In 1988, the ceiling of the Langhorne Community House collapsed, making it unsafe for YWCA activities. The agency moved to several temporary addresses, and ended up in a building where rent was far more than the agency could afford.
From this period through 1992, the agency faced a real financial crisis, severely cutting programs, and moving to much less expensive offices in Langhorne. A nationwide search brought an experienced YWCA director, and the YWCA Bucks County refocused its programming on low-income communities in Bucks County.
With hard work and strong program models, the agency began a period of rebirth, going from an income of only $202,000 in 1992 to $1,285,000 in funding for 2003.
The YWCA opened YWCA “Women’s Centers” at Creekside and Country Commons Apartments, which became the model for YWCA Family Centers that serve Bucks County residents in communities in Bensalem, Bristol Township and Morrisville. Family Center programs include employment training, English as a Second Language, weekly support groups, computer training and practice, food pantry and referral to other county resources. The YWCA’s Early Academic Intervention Programs expanded from serving three schools in Bensalem to include the Bristol Township and Morrisville School Districts.
The Senior Shared Housing Program, which matches senior citizen homeowners with qualified, low-income house-sharers, began as the first of its kind in Bucks County. This program helps seniors remain in their own home autonomously, and extends affordable housing for house sharers.
The Children’s Health Insurance Program (CHIP) helps eligible families obtain free or low cost health insurance, and the YWCA was selected by the Bucks County Health Improvement Project to enroll Bucks County children. In April 2004, the YWCA reach the milestone of 2,000 children enrolled in this program.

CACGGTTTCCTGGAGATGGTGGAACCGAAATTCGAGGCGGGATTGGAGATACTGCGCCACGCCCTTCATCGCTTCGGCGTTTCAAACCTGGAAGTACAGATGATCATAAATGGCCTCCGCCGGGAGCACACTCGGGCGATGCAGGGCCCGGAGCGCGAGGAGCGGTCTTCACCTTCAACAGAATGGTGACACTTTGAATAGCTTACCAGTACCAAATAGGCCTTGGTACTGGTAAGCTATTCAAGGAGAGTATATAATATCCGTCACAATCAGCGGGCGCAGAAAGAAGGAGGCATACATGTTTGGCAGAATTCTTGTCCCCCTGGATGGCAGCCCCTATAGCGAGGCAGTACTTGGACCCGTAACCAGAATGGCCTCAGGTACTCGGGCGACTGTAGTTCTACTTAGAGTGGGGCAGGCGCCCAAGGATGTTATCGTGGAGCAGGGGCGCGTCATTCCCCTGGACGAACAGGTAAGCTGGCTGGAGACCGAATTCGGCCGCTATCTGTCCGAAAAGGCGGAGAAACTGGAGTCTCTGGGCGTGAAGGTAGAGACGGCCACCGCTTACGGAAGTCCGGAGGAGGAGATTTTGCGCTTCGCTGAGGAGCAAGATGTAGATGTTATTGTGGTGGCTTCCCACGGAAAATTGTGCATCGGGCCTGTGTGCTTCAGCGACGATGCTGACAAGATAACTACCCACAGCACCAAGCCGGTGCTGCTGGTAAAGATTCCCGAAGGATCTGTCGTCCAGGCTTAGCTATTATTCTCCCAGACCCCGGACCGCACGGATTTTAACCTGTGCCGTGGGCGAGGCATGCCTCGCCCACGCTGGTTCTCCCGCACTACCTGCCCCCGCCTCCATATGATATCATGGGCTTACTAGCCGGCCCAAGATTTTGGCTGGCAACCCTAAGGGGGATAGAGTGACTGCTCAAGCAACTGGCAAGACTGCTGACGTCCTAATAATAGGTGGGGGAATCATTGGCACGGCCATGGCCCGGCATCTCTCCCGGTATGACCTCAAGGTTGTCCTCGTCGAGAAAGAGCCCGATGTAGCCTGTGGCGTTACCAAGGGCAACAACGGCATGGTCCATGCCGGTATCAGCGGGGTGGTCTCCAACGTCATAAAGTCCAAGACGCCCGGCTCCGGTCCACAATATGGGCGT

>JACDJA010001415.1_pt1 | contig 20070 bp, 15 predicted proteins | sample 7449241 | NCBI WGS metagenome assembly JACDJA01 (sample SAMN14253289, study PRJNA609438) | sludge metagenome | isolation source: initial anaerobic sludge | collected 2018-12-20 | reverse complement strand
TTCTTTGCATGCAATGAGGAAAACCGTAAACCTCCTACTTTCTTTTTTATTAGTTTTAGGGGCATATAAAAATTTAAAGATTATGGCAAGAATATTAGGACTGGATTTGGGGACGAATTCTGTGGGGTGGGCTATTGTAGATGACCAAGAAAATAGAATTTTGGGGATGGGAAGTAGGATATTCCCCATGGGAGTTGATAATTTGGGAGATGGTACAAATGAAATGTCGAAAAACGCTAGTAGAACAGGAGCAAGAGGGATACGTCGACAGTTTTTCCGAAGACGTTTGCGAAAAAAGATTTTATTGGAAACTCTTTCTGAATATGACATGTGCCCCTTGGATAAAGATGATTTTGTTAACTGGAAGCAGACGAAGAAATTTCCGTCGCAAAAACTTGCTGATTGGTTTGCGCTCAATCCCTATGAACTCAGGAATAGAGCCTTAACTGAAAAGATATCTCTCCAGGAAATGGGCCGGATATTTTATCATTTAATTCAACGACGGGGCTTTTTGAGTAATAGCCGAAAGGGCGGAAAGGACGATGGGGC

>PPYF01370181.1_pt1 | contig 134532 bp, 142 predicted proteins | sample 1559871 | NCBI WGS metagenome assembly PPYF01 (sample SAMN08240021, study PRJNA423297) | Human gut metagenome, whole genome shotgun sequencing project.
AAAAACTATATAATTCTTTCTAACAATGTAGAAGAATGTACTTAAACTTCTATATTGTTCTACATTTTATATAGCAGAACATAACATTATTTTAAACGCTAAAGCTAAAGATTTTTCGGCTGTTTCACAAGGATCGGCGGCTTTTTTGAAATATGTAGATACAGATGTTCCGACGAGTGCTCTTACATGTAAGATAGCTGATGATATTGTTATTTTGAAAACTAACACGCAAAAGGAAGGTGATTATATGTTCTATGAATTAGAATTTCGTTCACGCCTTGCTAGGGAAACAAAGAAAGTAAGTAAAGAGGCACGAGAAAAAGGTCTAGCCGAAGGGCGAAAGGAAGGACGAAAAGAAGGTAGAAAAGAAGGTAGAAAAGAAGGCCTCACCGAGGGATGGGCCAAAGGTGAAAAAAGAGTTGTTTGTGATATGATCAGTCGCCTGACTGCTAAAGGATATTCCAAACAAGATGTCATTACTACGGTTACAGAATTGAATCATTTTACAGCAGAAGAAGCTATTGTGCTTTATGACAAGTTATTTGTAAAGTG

The YWCA Employment Training and Job Placement Program provides women, men and teens with job skills assessment and with assistance in all aspects of obtaining a job leading to greater self-sufficiency. This program experienced severe cuts in state funding in early 2003. The YWCA was committed to sustaining this critical program. With support from key funders, as well as a grant we received with Congressman Jim Greenwood’s assistance, we will continue to provide this critical component of our self-sufficiency programming.
YWCA programs have been honored by several organizations in the past five years. In 1999, we received the National Association of Professional Organizers Award for Organizing Excellence in Community Service; the Lower Bucks County Chamber of Commerce awarded the agency its 2000 Economic Development Award; and Soroptimist International of Indian Rock, Inc. honored the YWCA Employment Training and Job Placement program with its 2004 Certificate of Honor for Advancing the Status of Women.
Betz Laboratories, which would become GE Water Technologies, offered the YWCA free use of a house beginning in 1999. In 2004, GE Water Technologies donated that property which would become the YWCA’s permanent home, built on the generosity of many donors: the Program Outreach Center.
In addition to a new home, 2004 marked the celebration of the YWCA Bucks County’s 50th anniversary of serving women children and families. In addition, the association introduced a new logo for the YWCA. The YWCA of the U.S.A. instituted a new logo and brand, emphasizing the key components of the YWCA mission: eliminating racism and empowering women.
Throughout its history, the YWCA Bucks County has believed in the families and people that are served. In order to effectively impact the Bucks County community, YWCA programming is built on three pillars of program support: Youth Services, Family Centers, and Self Sufficiency. The YWCA will continue serving Bucks County, working towards eliminating racism and empowering women for the next fifty years and beyond.